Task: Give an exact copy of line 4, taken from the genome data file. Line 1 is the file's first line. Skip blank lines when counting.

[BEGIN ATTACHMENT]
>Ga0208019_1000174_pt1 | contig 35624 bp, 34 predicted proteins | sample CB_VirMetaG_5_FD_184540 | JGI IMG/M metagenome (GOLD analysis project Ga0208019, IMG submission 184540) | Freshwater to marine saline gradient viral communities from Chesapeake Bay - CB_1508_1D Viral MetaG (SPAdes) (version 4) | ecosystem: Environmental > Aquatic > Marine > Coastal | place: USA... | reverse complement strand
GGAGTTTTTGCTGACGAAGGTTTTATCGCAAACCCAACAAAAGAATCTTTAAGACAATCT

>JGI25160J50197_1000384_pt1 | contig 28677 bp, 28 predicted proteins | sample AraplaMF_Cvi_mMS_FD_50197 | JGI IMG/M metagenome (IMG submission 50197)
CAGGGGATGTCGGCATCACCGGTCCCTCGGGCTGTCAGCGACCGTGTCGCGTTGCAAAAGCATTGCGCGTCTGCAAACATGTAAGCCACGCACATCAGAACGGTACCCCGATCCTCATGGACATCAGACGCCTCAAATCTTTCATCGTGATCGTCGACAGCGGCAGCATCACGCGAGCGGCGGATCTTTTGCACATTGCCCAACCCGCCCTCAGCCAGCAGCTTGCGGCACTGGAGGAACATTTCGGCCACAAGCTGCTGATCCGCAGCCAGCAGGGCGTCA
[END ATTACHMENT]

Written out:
CAGGGGATGTCGGCATCACCGGTCCCTCGGGCTGTCAGCGACCGTGTCGCGTTGCAAAAGCATTGCGCGTCTGCAAACATGTAAGCCACGCACATCAGAACGGTACCCCGATCCTCATGGACATCAGACGCCTCAAATCTTTCATCGTGATCGTCGACAGCGGCAGCATCACGCGAGCGGCGGATCTTTTGCACATTGCCCAACCCGCCCTCAGCCAGCAGCTTGCGGCACTGGAGGAACATTTCGGCCACAAGCTGCTGATCCGCAGCCAGCAGGGCGTCA